British Indian Ocean Territory

                      1512  Possibly discovered by Pedro de Mascarenhas and claimed
                             for Portugal, not occupied (Diego Garcia named Ilha de Dom
                      1559  Name Diego Garcia first used on a map created by Edward
               23 Sep 1721  Claimed for France as part of Mauritius.
                  Jan 1745  First recorded landing on Diego Garcia by the British ship
                      1768  French Capt. Dufresne lands on Diego Garcia.
                      1785  First French settlements begin on Diego Garcia.
               27 Apr 1786  Chagos Islands and Diego Garcia claimed for Britain
                      1786  Formally annexed by France.
               17 May 1810  Part of British colony of Seychelles.
               30 May 1814  British possession confirmed by the Treaty of Paris, part of
                             Seychelles (Oil Islands).
               31 Aug 1903  Chagos Archipelago separated from Seychelles and attached to
    Feb 1942 - Sep 1945     British garrison Diego Garcia.
               08 Nov 1965  British Indian Ocean Territory established from parts of the
                             Seychelles and Mauritius (Chagos Archipelago, [including
                             Diego Garcia], Aldabra Islands, Farquhar and the Des Roches
               17 Jul 1966  British evacuation of native islanders begins (completed in
               30 Dec 1966  British-U.S. base leasing agreement for Diego Garcia (U.S.
                             Naval Communications Station Diego Garcia commissioned
                             20 Mar 1973).
               03 Apr 1967  Britain buys all the plantations on the islands.
               29 Jun 1976  Aldabra, Farquhar and Des Roches Islands returned to
                             independent Seychelles.
               01 Oct 1977  U.S. Naval Support Facility Diego Garcia opened.
               02 Nov 2000  British High Court overturns 1971 immigration ban.
               11 Jun 2004  BIOT law overturns 2000 court ruling.
               11 May 2006  The Court overturns the 2004 law.
               22 Oct 2008  The British House of Lords votes to support the government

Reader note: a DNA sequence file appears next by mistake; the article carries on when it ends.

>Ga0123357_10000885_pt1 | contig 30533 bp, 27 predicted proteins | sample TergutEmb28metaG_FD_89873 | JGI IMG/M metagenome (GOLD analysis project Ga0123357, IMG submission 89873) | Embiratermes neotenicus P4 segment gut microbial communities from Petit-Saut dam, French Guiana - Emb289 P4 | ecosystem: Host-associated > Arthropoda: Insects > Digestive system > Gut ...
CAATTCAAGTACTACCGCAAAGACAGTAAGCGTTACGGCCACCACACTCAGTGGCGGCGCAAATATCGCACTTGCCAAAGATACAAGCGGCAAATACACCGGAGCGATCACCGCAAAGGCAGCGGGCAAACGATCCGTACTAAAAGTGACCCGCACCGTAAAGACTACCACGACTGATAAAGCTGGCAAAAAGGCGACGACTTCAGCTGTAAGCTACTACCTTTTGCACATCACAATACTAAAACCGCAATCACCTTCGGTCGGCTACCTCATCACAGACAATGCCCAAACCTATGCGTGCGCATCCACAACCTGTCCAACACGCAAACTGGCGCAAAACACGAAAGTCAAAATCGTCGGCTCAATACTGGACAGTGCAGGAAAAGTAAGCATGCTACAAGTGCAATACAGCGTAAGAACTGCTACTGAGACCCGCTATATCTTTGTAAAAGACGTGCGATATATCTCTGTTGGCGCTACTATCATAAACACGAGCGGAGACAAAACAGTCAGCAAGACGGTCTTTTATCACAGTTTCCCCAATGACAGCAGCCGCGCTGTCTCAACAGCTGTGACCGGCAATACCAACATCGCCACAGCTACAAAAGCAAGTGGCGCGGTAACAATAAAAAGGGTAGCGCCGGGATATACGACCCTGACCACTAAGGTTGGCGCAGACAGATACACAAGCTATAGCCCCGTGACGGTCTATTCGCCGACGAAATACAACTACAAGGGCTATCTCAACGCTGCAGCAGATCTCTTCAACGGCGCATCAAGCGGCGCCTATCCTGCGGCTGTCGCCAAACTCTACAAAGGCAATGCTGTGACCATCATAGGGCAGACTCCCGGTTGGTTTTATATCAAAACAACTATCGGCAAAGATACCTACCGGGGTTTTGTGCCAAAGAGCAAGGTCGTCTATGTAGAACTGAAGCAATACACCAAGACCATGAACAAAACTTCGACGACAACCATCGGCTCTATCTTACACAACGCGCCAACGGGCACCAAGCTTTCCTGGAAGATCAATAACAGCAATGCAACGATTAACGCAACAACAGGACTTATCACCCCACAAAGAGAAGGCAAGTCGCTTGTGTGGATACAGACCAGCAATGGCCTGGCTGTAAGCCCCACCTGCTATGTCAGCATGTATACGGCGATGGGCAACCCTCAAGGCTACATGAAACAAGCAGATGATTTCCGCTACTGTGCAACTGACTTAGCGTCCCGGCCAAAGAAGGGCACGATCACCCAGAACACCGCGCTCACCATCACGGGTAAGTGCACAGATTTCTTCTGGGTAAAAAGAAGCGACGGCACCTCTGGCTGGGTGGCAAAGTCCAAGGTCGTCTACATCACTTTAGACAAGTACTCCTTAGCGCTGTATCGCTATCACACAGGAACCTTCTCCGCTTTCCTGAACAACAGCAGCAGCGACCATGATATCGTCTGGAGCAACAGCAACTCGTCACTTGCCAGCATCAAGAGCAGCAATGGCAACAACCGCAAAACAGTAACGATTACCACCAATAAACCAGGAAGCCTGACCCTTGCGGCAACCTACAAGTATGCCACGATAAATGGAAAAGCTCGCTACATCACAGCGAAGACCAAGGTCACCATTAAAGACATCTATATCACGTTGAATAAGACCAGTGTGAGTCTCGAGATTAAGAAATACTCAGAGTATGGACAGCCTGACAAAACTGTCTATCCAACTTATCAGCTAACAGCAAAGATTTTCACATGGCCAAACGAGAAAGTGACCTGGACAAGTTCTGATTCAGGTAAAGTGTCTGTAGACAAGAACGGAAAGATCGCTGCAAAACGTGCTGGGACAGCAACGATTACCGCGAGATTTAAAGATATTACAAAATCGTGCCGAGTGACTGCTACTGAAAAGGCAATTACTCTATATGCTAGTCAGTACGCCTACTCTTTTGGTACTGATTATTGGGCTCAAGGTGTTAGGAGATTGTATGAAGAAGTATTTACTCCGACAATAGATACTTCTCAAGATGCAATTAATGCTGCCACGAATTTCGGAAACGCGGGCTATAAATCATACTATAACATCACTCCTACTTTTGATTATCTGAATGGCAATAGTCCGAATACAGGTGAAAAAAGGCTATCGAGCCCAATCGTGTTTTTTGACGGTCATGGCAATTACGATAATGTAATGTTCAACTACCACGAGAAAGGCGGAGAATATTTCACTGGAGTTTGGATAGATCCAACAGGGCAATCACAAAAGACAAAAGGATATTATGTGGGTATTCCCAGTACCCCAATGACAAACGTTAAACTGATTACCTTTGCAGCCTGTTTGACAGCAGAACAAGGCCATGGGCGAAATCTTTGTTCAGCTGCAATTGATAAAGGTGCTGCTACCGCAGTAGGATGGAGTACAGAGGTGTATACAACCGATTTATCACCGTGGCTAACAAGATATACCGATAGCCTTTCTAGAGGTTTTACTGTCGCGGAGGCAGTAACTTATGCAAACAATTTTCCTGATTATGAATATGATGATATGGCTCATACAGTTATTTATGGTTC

decision denying the islanders return.
The British Indian Ocean Territory (BIOT) or Chagos Islands is an overseas territory of the United Kingdom situated in the Indian Ocean, halfway between Africa and Indonesia. The territory comprises the six atolls of the Chagos Archipelago with over 1,000 individual islands (many tiny) having a total land area of 60 square kilometres (23 sq mi). The largest island is Diego Garcia (area 44 km2), the site of a joint military facility of the United Kingdom and the United States. The territory is an archipelago of 55 islands, the largest being Diego Garcia, accounting for almost three-quarters of the total land area of the territory. Capital: Diego Garcia.

The Arms consist of a shield bearing the Union Flag in the top quarter, a palm tree and St. Edward’s Crown in the middle half, with three white wavy lines representing the ocean in the bottom quarter. The two supporters are Turtles (Green and Hawksbill) representing the local native wildlife. The Coat and Arms also consists of a Crown and Castle bearing the Territory’s flag. The motto in Latin is "In Tutela Nostra Limuria", in English this translates "Limuria is in our Trust" and refers to the non-existent continent of Limuria, once thought to occupy the Indian Ocean.

As a territory of the United Kingdom, the head of state is Queen Elizabeth II. There is no Governor appointed to represent the Queen on the territory, as there are no longer any native inhabitants. The head of government is the Commissioner. The laws of the territory are based on the constitution, set out in the British Indian Ocean Territory (Constitution) Order 2004, which gives the Commissioner full powers to make laws for the Territory. Applicable treaties between the United Kingdom and the United States govern the use of the military base. The United States is required to ask permission of the United Kingdom to use the base for offensive military action.
Currency: Postage stamps have been issued for British Indian Ocean Territory since 17 January 1968. Since the territory was originally part of the Seychelles, these stamps were denominated in rupees until 1992. However, after 1992 they became denominated in Pound sterling which is the official currency of the territory. The first commemorative coin of two Pounds were issued on 2009.

KM#1 2 Pounds. Year: 2009. Weight: 28.40g. Metal: Copper-Nickel. Diameter: 38.60 mm. Edge: Reeded. Alignment: Medal. Mint: Pobjoy Mint. Obverse: Elizabeth II bust facing right. "ELIZABETH II. 2009 . BRITISH INDIAN OCEAN TERRITORY" written around her. Reverse: Coat and Arms of British Indian Ocean Territory in the center. "FIRST COMMEMORATIVE COIN OF THE BRITISH INDIAN OCEAN TERRITORY" written around. Value "£2" at the bottom. Mintage: N/A. Minted Years: One year type. Commissioner: Colin Roberts (23 Jun 2008 - 17 Oct 2012) under British monarch: Elizabeth II [Elizabeth Alexandra Mary Windsor].

Note: This is the last British territory to produce its own coin. Ms Joanne Mary Yeadon, Administrator of British Indian Ocean Territory (03 Dec 2007 - Apr 2011) was invited by the Pobjoy Mint during the strike of these coins.

Countries / Territories
Chiefa Coins